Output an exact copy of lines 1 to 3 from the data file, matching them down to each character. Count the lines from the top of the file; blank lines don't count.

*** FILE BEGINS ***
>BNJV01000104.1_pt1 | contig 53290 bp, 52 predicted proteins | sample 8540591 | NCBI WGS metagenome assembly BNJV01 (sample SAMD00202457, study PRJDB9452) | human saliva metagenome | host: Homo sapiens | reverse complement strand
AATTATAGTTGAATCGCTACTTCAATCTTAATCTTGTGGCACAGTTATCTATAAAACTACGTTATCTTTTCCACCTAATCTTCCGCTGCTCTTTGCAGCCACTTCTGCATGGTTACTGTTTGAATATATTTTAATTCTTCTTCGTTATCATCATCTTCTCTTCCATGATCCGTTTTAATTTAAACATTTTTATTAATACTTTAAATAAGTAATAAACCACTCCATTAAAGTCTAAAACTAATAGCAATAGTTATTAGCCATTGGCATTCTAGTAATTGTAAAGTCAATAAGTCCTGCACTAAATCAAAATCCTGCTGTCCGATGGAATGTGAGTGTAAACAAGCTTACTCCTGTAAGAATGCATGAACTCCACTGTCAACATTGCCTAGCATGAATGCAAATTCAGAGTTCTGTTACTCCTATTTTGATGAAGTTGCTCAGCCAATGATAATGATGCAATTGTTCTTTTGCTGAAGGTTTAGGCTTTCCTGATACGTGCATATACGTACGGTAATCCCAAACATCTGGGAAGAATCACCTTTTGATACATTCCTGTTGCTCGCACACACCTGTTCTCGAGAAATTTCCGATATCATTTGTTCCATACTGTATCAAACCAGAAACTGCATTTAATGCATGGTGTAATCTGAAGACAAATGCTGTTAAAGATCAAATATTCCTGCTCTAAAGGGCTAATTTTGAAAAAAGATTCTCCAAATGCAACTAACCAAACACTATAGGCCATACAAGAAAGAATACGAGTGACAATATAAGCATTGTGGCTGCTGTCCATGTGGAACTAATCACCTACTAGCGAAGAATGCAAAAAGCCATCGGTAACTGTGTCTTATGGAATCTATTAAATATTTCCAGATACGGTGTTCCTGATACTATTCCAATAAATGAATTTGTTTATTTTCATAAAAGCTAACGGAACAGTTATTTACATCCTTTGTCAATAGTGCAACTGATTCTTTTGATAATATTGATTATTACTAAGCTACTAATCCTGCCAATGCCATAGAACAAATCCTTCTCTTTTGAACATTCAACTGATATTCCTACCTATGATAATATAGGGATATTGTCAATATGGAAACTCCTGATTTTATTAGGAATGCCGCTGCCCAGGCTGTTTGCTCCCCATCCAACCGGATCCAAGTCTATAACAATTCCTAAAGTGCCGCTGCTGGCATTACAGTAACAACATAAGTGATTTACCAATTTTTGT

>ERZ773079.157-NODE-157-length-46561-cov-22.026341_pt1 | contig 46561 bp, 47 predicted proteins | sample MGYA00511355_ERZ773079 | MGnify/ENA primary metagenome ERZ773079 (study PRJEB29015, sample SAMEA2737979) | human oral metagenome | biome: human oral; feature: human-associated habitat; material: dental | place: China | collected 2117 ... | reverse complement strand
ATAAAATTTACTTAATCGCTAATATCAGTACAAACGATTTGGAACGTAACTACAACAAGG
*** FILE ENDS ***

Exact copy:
>BNJV01000104.1_pt1 | contig 53290 bp, 52 predicted proteins | sample 8540591 | NCBI WGS metagenome assembly BNJV01 (sample SAMD00202457, study PRJDB9452) | human saliva metagenome | host: Homo sapiens | reverse complement strand
AATTATAGTTGAATCGCTACTTCAATCTTAATCTTGTGGCACAGTTATCTATAAAACTACGTTATCTTTTCCACCTAATCTTCCGCTGCTCTTTGCAGCCACTTCTGCATGGTTACTGTTTGAATATATTTTAATTCTTCTTCGTTATCATCATCTTCTCTTCCATGATCCGTTTTAATTTAAACATTTTTATTAATACTTTAAATAAGTAATAAACCACTCCATTAAAGTCTAAAACTAATAGCAATAGTTATTAGCCATTGGCATTCTAGTAATTGTAAAGTCAATAAGTCCTGCACTAAATCAAAATCCTGCTGTCCGATGGAATGTGAGTGTAAACAAGCTTACTCCTGTAAGAATGCATGAACTCCACTGTCAACATTGCCTAGCATGAATGCAAATTCAGAGTTCTGTTACTCCTATTTTGATGAAGTTGCTCAGCCAATGATAATGATGCAATTGTTCTTTTGCTGAAGGTTTAGGCTTTCCTGATACGTGCATATACGTACGGTAATCCCAAACATCTGGGAAGAATCACCTTTTGATACATTCCTGTTGCTCGCACACACCTGTTCTCGAGAAATTTCCGATATCATTTGTTCCATACTGTATCAAACCAGAAACTGCATTTAATGCATGGTGTAATCTGAAGACAAATGCTGTTAAAGATCAAATATTCCTGCTCTAAAGGGCTAATTTTGAAAAAAGATTCTCCAAATGCAACTAACCAAACACTATAGGCCATACAAGAAAGAATACGAGTGACAATATAAGCATTGTGGCTGCTGTCCATGTGGAACTAATCACCTACTAGCGAAGAATGCAAAAAGCCATCGGTAACTGTGTCTTATGGAATCTATTAAATATTTCCAGATACGGTGTTCCTGATACTATTCCAATAAATGAATTTGTTTATTTTCATAAAAGCTAACGGAACAGTTATTTACATCCTTTGTCAATAGTGCAACTGATTCTTTTGATAATATTGATTATTACTAAGCTACTAATCCTGCCAATGCCATAGAACAAATCCTTCTCTTTTGAACATTCAACTGATATTCCTACCTATGATAATATAGGGATATTGTCAATATGGAAACTCCTGATTTTATTAGGAATGCCGCTGCCCAGGCTGTTTGCTCCCCATCCAACCGGATCCAAGTCTATAACAATTCCTAAAGTGCCGCTGCTGGCATTACAGTAACAACATAAGTGATTTACCAATTTTTGT

>ERZ773079.157-NODE-157-length-46561-cov-22.026341_pt1 | contig 46561 bp, 47 predicted proteins | sample MGYA00511355_ERZ773079 | MGnify/ENA primary metagenome ERZ773079 (study PRJEB29015, sample SAMEA2737979) | human oral metagenome | biome: human oral; feature: human-associated habitat; material: dental | place: China | collected 2117 ... | reverse complement strand